nanotube micrograph and artist rendering

Left: Transmission electron microscopy image of a hollow core nanotube. The white scale bar corresponds to 10 nm. Right: Artist’s rendering of a nanotube. [Image: © 2019 Iwasa et al]

An international team of scientists has found that nanotubes made of a junction-less semiconductor compound generate current when exposed to light (Nature, doi:10.1038/s41586-019-1303-3). The phenomenon depends on the structure of the nanotube material, not on the presence of p-n junctions, and could lead to new insights into the photovoltaic behavior of these shaped materials.

Exploring structured materials

The nanotubes investigated at the University of Tokyo, Japan, and other institutions consist of tungsten disulfide, one of the compounds known as transition-metal dichalcogenides or TMDs. Scientists have been studying members of the TMD family for interesting quantum effects based on their structures.

Since photovoltaic cells based on p-n junction semiconductors are approaching the theoretical efficiency limits, researchers are seeking to find other ways to harvest electricity from sunlight. The bulk photovoltaic effect—sometimes known as the anomalous photovoltaic effect—occurs when the open-circuit voltage generated by light exceeds the band gap of the material, though the effect has not yet led to any practical devices.

Tokyo physicist Yoshihiro Iwasa and his colleagues, including Yijin Zhang of the Max Planck Institute for Solid State Research, Germany, shone laser light onto these tungsten disulfide nanotubes and onto monolayers of the same material. From that light, the nanotubes generated “orders of magnitude” more current density than other materials exhibiting the bulk photovoltaic effect, according to the researchers. To their knowledge, this is the first observation of the effect in a structured, rather than bulk, material.

The researchers tried three different laser wavelengths and found that the strongest response was at 632.8 nm, a wavelength close to an exciton resonance of the material.

Trust but verify

Zhang says that the greatest challenge in the study was to verify that the bulk photovoltaic effect was indeed an intrinsic property of the nanotubes, based on the underlying quantum mechanics of the arranged atoms. “As you know, there are many ways to generate current in general even without p-n junctions,” he says. It is relatively easy for scientists to separate the contributions from each mechanism in bulk materials, but much more difficult in nanomaterials.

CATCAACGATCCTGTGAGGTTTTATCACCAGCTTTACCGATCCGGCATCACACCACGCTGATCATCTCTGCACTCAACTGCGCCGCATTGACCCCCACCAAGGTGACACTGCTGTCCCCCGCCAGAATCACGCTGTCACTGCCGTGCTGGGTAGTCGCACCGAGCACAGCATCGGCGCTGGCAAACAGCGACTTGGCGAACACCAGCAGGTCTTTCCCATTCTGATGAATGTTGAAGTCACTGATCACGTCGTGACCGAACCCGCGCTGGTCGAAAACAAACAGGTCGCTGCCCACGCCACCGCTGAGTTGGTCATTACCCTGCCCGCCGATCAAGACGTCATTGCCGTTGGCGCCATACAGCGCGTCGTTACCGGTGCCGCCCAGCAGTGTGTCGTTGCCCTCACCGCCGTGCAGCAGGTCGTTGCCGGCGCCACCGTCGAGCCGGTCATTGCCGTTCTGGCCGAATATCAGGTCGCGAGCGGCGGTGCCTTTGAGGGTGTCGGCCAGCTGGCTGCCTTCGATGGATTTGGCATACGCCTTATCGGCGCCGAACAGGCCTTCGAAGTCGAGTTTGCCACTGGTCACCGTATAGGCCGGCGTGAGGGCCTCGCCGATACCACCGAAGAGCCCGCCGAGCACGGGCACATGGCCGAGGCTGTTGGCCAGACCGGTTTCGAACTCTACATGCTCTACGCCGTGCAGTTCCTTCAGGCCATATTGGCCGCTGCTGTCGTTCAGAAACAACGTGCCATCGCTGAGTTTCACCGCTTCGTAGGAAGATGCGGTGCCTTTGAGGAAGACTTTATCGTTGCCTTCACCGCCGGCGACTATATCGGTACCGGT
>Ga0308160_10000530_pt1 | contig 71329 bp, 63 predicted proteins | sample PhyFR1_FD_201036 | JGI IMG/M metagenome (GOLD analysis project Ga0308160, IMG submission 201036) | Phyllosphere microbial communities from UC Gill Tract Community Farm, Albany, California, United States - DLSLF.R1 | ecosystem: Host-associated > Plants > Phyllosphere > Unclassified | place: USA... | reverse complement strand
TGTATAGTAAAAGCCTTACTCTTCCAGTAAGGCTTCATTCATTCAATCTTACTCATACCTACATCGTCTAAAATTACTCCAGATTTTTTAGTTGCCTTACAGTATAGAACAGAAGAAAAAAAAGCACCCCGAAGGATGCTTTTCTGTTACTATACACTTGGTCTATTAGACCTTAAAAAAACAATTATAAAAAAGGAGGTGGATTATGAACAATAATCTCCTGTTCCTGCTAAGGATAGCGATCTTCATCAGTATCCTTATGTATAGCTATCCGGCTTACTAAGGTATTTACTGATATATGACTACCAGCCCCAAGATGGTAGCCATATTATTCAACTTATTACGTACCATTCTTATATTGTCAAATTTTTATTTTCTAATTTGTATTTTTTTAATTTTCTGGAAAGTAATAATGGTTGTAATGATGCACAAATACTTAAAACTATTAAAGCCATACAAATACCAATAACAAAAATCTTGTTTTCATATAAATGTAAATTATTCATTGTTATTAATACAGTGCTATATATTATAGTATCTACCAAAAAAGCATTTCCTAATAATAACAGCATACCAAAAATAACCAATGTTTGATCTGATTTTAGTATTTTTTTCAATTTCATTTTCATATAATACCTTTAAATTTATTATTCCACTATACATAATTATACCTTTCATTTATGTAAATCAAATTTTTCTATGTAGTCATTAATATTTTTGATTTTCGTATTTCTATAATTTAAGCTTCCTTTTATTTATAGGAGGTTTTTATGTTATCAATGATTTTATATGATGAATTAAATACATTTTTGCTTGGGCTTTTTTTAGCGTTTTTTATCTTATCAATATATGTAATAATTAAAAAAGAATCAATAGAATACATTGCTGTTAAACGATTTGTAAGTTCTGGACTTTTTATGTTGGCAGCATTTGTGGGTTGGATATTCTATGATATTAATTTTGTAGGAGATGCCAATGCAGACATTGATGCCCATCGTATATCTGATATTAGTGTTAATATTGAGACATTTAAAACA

The straightforward way to verify the existence of the bulk photovoltaic effect is to observe spontaneous electrical polarization in the material. “However, the nanotubes are not ferroelectric: their polarization is fixed by the chirality of the tube and we cannot alter it,” Zhang says. Thus, team members needed to perform multiple control experiments to exclude other explanations for the results before attributing them to the bulk photovoltaic effect.

As an experimental physicist, Zhang says he's most interested in clarifying the origin of the effect and using the insight to develop materials with higher conversion efficiency. Scientists in other fields might be interested in improving the methods for synthesizing dichalcogenide nanotubes, with an eye toward controlling and standardizing the chirality of the tiny tubes. Device engineers could look for a way to make a film out of identically chiral, well-aligned nanotubes that could form the basis for future generations of solar panels.

Also contributing to the study were researchers from Osaka University and the RIKEN Center for Emergent Matter Science, both in Japan, and the Holon Institute for Technology and Weizmann Institute for Science, both in Israel.